RM4PTJ Sean Connery with the Aston Martin DB5 in the Swiss Alps "Goldfinger" 1964 United Artists File Reference # 33751_237THA
Sean Connery in ‘Goldfinger’, 1964 © Alamy

Lockdown may have left you missing your friends. I miss my shoes.

Not my trainers and work boots; I’ve been wearing those every day for three months. Real shoes. Cordovan leather, wing-tipped brogues, weighing a solid pound and a half apiece. Black ankle boots in shiny calf leather.

Weirder still, I miss cleaning my shoes, and the turpentine smell of the polish. I miss my suits. I like to think they miss me, too, as they droop despondently in a closet I don’t visit anymore. Another absent smell: the slightly chemical whiff of pressed shirts back from the cleaner. I miss, God help me, wrestling cufflinks into those shirts in the morning. Most of all, I’m looking forward to putting on a tie again after this miserable pandemic is over.

That puts me in the minority. Certainly my friends (whom I’ll admit to missing a little, too) consider me an oddball. To them, shoe polish and ties and all the rest of the junk I long for is emblematic of a hierarchical, uncomfortable and pretentious form of masculinity that is on its way out.

If this is right, only a crazy man would be looking forward to dressing up and greeting the reopened world, because the good bit of quarantine is that it is casual Friday every day. The last shackles of formality have been thrown off. When we return, the ascendance of informality, sincerity, and choice will be complete. Jeans and spandex all round!

My former colleague Vanessa Friedman, now of the New York Times, has written a rousing polemic arguing that after the pandemic we will indeed get dressed — “Capital D Dressed” — again. This is because, just as in past crises, style will help us define how the crisis has changed us, and how a new world will be made. Clothes “will do what clothes always do, which is symbolise a moment, and give it visual shape”, she writes.

But I note, with some despair, that all of Friedman’s examples, historical and otherwise, are drawn from womenswear. Maybe this was by design; she does not say. But I suspect it was because if she tried to include men in her argument, it would have been in danger of falling down.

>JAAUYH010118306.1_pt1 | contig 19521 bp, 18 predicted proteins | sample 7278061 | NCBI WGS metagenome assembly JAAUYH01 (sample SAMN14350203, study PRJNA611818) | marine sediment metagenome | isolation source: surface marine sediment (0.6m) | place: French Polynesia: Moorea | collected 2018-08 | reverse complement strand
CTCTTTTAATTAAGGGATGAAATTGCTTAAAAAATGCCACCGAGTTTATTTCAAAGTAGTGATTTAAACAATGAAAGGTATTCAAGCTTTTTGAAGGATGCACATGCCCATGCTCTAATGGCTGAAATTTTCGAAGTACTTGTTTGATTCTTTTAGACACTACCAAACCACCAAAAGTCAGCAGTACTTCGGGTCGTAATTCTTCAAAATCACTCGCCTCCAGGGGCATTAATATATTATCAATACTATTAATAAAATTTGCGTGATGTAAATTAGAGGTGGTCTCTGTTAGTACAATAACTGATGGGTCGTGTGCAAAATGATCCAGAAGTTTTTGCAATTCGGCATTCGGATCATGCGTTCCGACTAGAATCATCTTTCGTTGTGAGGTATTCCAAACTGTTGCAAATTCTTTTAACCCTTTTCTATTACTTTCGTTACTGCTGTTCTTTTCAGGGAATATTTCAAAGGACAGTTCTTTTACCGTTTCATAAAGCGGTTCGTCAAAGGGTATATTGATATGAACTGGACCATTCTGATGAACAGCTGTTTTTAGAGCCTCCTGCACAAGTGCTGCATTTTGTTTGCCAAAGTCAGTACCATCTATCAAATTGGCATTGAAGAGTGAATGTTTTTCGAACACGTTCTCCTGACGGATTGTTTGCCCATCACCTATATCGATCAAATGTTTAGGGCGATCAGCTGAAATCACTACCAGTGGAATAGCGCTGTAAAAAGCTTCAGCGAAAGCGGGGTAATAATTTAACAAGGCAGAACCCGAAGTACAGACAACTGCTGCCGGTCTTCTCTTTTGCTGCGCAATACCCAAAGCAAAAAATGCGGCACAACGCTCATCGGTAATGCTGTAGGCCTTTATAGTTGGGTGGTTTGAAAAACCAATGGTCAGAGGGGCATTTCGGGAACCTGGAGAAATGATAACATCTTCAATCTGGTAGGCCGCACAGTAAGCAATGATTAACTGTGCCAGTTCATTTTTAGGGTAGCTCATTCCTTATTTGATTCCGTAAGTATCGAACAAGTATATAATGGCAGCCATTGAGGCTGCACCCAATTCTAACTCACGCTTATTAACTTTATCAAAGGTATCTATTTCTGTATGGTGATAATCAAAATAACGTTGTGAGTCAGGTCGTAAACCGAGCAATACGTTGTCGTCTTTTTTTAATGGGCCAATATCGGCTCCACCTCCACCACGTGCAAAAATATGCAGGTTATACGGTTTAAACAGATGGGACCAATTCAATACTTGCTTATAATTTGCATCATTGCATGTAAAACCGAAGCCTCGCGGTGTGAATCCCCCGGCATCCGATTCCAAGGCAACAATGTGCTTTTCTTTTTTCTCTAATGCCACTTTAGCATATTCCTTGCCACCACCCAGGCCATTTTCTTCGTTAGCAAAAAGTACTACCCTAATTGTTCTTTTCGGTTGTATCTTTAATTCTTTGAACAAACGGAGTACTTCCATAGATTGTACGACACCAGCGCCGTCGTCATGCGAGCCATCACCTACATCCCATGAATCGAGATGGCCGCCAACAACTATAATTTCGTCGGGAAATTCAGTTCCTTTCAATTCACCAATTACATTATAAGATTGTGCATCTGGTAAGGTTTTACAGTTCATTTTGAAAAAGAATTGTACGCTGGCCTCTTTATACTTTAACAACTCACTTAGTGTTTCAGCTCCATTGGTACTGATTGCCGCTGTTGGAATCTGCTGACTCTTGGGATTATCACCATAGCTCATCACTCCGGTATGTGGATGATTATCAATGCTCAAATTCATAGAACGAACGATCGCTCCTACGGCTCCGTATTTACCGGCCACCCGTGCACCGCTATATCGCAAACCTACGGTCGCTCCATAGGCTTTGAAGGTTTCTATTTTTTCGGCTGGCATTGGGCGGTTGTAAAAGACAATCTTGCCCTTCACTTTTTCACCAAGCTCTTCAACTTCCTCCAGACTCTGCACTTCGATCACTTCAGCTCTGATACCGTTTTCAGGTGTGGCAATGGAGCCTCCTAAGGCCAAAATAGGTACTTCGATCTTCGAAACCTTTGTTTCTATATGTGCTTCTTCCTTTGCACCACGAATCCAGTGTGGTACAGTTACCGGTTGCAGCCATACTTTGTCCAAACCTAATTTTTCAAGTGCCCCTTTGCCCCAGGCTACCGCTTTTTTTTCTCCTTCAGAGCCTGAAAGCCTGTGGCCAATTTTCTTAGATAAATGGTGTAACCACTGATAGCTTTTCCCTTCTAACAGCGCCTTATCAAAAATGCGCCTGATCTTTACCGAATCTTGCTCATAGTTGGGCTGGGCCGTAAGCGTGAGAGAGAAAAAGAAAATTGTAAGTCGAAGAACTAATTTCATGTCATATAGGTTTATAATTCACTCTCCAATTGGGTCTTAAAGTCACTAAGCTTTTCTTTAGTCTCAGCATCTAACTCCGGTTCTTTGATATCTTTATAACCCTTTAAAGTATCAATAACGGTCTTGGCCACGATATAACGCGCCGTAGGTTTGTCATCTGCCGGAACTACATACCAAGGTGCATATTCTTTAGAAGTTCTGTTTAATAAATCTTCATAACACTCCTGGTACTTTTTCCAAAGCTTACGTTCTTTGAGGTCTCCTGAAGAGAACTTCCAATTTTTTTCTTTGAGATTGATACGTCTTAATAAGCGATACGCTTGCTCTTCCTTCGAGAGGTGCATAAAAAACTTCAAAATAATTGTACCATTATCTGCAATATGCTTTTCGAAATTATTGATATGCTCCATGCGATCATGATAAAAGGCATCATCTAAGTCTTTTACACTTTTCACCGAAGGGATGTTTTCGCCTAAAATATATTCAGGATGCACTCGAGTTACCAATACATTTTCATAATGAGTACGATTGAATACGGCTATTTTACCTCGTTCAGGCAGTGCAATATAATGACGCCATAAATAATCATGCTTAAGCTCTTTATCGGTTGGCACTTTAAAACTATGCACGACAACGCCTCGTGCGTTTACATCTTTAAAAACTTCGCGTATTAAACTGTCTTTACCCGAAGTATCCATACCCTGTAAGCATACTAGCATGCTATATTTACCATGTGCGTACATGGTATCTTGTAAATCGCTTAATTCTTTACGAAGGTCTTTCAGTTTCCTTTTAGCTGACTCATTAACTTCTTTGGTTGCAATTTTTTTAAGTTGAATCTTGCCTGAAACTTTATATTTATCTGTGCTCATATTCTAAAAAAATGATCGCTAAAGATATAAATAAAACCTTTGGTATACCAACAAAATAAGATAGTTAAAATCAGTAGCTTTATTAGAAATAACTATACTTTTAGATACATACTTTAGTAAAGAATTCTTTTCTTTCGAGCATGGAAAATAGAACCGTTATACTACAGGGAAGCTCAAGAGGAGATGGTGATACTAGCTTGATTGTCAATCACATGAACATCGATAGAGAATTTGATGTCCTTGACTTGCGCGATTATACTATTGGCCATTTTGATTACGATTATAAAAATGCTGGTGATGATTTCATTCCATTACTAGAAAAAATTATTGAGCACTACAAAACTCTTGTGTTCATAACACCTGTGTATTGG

Men have steadily backed away from Capital D Dressing over the course of my lifetime, and the trend is set to accelerate in the post-pandemic era. The function of the suit and tie in 2020 is almost purely as a professional uniform: the domain of politicians, lawyers and middle management (upper management are required to drop the tie, to communicate their openness and sincerity).

Who, in America especially, wears a suit for decorative purposes? There is enough demand at the very top of the income scale to keep Kiton’s New York outpost going, selling $10,000 off-the-rack suits to private equity barons. Savile Row trunk shows still cross the Atlantic. But for most men the walls are closing in. There is no Capital D Dressing, with the exception of the odd black-tie event, where men get to pantomime as James Bond.

The new fashion landscape

Parisians taste freedom

PARIS, FRANCE - MAY 11: A passerby wears a beige trench coat, a white shirt, a Gucci bag, sneakers, a face mask, in the streets of Paris, on May 11, 2020 in Paris, France. (Photo by Edward Berthelot/Getty Images)

Cautious chic prevails as the French capital emerges from lockdown. Leila Abboud observes how the ‘flâneurs’ have altered their dress

New look for local living

Model wears Lugano nubuck leather sandals by Birkenstock

Street style is changing under lockdown, with baggy shapes and Birkenstocks replacing tailored outfits. Grace Cook asks if the look is here to stay

Masks and monochrome in Tokyo

People cross a street in Tokyo Friday, May 15, 2020. Japan's Prime Minister Shinzo Abe has announced the end of the state of emergency for most regions of the country, but restrictions are being kept in place in Tokyo and seven other high-risk areas. (AP Photo/Eugene Hoshiko)

Almost everyone on Omotesando is wearing a mask. The fuss in the west about them seems bewildering

Men, to the degree that they choose their clothes carefully, now almost always choose sportswear, a category explicitly designed to telegraph its casualness to the world. It is telling that Richard James, one of the most forward-looking of the Savile Row tailors, has launched an “athleisure” line: T-shirts, hoodies and so on. Expect others to follow.

Why is the arc of history bending, inexorably, towards tracksuit bottoms? I’m not sure. The standard answer, that we prioritise comfort now, is hopelessly circular. We are at ease when we are dressed correctly. Suits are comfortable — they are designed to be.

The other argument — that the world has become less hierarchical, so our clothes no longer need to signal our status — is juvenile. The way we signal status may change. Our obsession with it does not.

In any case, I’m trying to keep my hopes up. Capital D Dressing for men, generations on the wane, might make a comeback in the post-pandemic world. Perhaps when we return to the office in a still-uncertain world, we will realise that a job is a privilege, something to be lived up to and dressed up for. And when our social lives are back to normal, men might recognise again the power and pleasure of looking good. What man, after all, really looks their best in tracksuit bottoms?

The chances of a reversal are admittedly slim. But whatever the new world looks like, I will greet it with polished shoes.

Email Robert at robert.armstrong@ft.com

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Laundered shirts, remember them? / From Paul Ridgway Ketton, Rutland, UK

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